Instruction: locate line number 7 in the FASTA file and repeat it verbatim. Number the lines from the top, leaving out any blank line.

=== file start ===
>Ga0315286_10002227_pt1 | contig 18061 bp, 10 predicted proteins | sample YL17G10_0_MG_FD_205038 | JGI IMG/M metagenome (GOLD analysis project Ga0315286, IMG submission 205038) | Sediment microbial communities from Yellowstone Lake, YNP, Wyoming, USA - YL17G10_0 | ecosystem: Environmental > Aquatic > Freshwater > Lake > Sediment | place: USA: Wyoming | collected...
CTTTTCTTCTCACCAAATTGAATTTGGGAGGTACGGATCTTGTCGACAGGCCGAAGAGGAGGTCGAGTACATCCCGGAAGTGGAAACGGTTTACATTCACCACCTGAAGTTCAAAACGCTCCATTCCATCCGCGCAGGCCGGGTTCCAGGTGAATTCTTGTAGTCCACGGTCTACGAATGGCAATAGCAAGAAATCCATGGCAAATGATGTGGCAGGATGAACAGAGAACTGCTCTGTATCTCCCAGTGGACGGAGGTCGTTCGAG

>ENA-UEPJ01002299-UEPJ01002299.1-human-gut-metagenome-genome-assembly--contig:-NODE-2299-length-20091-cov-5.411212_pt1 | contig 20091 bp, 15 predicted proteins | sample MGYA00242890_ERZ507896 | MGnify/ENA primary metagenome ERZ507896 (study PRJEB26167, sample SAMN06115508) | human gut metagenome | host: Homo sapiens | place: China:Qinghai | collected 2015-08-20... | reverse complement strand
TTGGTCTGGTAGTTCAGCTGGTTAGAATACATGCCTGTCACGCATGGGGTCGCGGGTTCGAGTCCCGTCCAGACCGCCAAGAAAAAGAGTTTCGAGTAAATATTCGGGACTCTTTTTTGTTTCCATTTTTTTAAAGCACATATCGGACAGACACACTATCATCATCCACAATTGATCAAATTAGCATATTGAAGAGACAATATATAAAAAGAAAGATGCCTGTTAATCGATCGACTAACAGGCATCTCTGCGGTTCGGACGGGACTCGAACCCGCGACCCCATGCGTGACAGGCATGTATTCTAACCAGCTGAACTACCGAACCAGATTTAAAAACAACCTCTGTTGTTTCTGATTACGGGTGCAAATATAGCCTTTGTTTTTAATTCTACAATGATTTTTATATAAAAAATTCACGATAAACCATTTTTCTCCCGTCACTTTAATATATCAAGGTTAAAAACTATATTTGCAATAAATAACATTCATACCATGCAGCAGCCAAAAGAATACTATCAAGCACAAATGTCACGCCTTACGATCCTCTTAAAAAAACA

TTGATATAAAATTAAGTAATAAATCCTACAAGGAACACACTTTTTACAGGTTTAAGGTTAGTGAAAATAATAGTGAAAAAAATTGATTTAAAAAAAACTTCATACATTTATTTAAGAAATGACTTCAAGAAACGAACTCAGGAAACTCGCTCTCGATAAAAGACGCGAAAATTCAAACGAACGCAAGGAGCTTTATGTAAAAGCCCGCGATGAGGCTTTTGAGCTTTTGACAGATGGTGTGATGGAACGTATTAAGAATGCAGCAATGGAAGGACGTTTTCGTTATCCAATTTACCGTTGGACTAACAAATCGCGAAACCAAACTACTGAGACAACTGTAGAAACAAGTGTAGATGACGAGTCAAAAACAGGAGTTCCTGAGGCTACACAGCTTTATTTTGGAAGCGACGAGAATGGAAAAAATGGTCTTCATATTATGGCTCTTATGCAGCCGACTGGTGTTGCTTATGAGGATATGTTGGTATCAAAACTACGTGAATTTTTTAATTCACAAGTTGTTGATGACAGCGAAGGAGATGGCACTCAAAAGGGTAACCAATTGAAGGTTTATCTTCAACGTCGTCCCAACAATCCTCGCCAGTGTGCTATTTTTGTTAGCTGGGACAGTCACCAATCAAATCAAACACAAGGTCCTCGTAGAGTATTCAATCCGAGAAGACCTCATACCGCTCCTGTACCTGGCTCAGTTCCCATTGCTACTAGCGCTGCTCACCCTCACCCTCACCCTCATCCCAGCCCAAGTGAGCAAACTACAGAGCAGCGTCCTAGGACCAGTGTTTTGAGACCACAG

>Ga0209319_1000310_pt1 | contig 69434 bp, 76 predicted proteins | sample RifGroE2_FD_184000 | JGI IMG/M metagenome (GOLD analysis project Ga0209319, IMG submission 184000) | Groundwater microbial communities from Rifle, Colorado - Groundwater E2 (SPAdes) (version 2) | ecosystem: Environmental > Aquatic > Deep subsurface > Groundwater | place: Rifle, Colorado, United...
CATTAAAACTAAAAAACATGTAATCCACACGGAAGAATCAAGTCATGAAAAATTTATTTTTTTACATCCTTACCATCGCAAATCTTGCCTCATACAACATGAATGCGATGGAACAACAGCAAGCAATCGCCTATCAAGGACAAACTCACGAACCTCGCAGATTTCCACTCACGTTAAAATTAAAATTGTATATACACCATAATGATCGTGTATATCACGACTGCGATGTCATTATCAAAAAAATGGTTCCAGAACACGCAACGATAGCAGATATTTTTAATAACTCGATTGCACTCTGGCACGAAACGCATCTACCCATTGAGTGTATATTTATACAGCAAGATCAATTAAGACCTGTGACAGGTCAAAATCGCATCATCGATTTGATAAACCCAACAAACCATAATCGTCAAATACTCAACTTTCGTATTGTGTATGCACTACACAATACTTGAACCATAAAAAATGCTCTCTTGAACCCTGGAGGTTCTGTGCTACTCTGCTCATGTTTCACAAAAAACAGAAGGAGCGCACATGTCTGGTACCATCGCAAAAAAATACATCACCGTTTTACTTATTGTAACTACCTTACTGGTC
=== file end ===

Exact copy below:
CATTAAAACTAAAAAACATGTAATCCACACGGAAGAATCAAGTCATGAAAAATTTATTTTTTTACATCCTTACCATCGCAAATCTTGCCTCATACAACATGAATGCGATGGAACAACAGCAAGCAATCGCCTATCAAGGACAAACTCACGAACCTCGCAGATTTCCACTCACGTTAAAATTAAAATTGTATATACACCATAATGATCGTGTATATCACGACTGCGATGTCATTATCAAAAAAATGGTTCCAGAACACGCAACGATAGCAGATATTTTTAATAACTCGATTGCACTCTGGCACGAAACGCATCTACCCATTGAGTGTATATTTATACAGCAAGATCAATTAAGACCTGTGACAGGTCAAAATCGCATCATCGATTTGATAAACCCAACAAACCATAATCGTCAAATACTCAACTTTCGTATTGTGTATGCACTACACAATACTTGAACCATAAAAAATGCTCTCTTGAACCCTGGAGGTTCTGTGCTACTCTGCTCATGTTTCACAAAAAACAGAAGGAGCGCACATGTCTGGTACCATCGCAAAAAAATACATCACCGTTTTACTTATTGTAACTACCTTACTGGTC